Exploding Galaxies and other Catastrophysics

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Astrophysics and science politics that I consider interesting, in particular related to starburst galaxies and galactic winds.

Dave Strickland
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  • October 8, 2009
  • 10:15 AM

New mega ring around Saturn discovered using Spitzer

by Dave Strickland in Exploding Galaxies and other Catastrophysics

Infrared observations using the Spitzer Space Telescope, published by Verbiscer et al (2009, Nature), have revealed the largest known ring around Saturn, an annulus of very tenuous material extending between 6 million and 18 million kilometers from Saturn, and tilted by 27 degree from the plane of the traditional rings (which only extend out to ~240,000 km).The material in the new ring comes from the battered and cratered moon Phoebe. Of more interest, this new dust ring explains why the leading side of Iapetus is so much darker than the rest of it - the dark front surface of Iapetus is material from the ring swept up by Iapetus as it orbits at the inner edge of the new ring.In truth a link between the dark front of Iapetus and Phoebe has been suspected before now, as the composition of the dark material is very similar to that of Phoebe based on near IR spectroscopy with Cassini. What the Spitzer observations reveal is the presence of the dust ring and hence the mechanism of material transfer from Phoebe to Iapetus.Although the ring is physically huge, with a volume of ~5e21 km^3 (this is my BOTE calculation. As far as I can tell Verbiscer et al do not quote a volume), it is incredibly tenuous, and if all the material within it were collected back into one place it would possibly only occupy ~ 1 km^3 of rock, i.e. the volume of a crater on Phoebe.The other interesting thing is that the material migrates inwards under the influence of radiation pressure. From Verbiscer et al:On long timescales, collisions and inward transport become important. Collision with Phoebe, the dominant loss mechanism for particles larger than several centimetres in size, takes on the order of 1010 years. Re-radiation of absorbed sunlight exerts an asymmetric force on dust grains, causing them to spiral in towards Saturn with a characteristic timescale of 1.5 105rg years where rg is the particle radius in micrometres. This force brings all centimetre-sized and smaller material to Iapetus and Titan unless mutual particle collisions occur first. The rate of mutual collisions depends on the size distribution of the ring particles and optical depth; if the ring were comprised entirely of 10 m grains, then the collisional timescale would be tens of millions of years, which is comparable to the inward drag timescale. Most material from 10 m to centimetres in size ultimately hits Iapetus, with smaller percentages striking Hyperion and Titan3.References:Verbiscer, A., Skrutskie, M., & Hamilton, D. (2009). Saturn's largest ring Nature DOI: 10.1038/nature08515BBC article published by Jonathan Amos. 2009/10/08 (the source of the nice graphic shown above).Spitzer press release, 2009/10/06.... Read more »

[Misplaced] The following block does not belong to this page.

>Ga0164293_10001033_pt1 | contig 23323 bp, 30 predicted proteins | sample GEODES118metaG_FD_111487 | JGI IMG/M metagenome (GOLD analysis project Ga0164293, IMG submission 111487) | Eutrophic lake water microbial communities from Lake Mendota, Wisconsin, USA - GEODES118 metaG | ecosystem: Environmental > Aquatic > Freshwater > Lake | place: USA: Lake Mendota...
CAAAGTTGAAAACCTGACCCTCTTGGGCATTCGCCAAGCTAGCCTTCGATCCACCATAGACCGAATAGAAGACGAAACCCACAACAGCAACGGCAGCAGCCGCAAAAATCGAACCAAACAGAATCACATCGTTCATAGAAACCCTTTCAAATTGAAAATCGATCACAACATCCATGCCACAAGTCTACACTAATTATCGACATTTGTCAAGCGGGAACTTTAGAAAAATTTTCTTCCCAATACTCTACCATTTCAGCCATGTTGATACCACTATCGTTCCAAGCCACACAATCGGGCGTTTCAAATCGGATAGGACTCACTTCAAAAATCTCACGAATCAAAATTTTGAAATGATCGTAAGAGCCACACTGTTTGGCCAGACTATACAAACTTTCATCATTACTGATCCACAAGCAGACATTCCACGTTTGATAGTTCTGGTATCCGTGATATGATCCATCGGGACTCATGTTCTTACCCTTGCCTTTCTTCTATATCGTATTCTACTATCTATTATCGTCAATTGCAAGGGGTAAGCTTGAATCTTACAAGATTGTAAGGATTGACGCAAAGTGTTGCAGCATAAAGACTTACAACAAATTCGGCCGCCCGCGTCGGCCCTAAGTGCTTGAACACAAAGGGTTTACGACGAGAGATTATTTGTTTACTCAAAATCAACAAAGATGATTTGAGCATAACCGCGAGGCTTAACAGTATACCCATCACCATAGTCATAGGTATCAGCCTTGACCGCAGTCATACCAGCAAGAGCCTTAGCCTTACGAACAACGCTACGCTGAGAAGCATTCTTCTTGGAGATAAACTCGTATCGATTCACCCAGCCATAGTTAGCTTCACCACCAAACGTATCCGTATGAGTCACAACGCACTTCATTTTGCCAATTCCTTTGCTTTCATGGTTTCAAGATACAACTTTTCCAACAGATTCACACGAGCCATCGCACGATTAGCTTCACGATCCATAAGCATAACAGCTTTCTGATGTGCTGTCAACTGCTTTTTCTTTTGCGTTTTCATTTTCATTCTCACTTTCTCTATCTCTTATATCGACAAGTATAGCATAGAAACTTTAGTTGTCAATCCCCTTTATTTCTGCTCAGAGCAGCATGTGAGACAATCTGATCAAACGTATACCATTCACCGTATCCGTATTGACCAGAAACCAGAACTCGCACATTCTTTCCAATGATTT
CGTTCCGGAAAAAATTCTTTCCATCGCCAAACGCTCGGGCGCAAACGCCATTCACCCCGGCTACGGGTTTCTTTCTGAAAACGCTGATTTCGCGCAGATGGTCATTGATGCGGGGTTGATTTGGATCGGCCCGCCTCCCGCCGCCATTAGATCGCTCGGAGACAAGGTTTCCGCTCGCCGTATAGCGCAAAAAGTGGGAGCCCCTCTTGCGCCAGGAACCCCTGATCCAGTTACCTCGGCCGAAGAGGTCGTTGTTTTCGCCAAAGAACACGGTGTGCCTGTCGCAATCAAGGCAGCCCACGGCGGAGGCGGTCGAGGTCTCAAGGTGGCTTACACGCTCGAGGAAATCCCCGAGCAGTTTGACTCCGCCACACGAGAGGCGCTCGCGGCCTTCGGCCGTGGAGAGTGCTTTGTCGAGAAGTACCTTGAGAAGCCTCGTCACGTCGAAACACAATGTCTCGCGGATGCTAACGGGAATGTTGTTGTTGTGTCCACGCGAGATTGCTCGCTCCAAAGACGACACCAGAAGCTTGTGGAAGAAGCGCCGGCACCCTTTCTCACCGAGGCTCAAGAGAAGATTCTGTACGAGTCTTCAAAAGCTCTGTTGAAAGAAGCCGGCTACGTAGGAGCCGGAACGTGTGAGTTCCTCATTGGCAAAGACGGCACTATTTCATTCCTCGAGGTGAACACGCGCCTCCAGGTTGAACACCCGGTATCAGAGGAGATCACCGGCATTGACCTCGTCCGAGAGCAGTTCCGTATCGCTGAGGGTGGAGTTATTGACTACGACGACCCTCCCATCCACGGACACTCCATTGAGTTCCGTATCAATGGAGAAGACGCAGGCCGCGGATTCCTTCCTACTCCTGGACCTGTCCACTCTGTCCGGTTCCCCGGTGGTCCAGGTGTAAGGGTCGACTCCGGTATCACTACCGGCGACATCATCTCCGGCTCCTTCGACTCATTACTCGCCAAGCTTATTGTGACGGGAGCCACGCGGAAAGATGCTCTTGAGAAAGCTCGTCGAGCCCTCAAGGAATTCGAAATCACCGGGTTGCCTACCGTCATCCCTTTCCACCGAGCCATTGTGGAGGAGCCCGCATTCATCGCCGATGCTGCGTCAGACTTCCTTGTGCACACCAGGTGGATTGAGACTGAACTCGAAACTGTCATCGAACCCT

Verbiscer, A., Skrutskie, M., & Hamilton, D. (2009) Saturn's largest ring. Nature. DOI: 10.1038/nature08515  

  • June 15, 2009
  • 10:02 AM

Its about time! A new radio supernova in Messier 82

by Dave Strickland in Exploding Galaxies and other Catastrophysics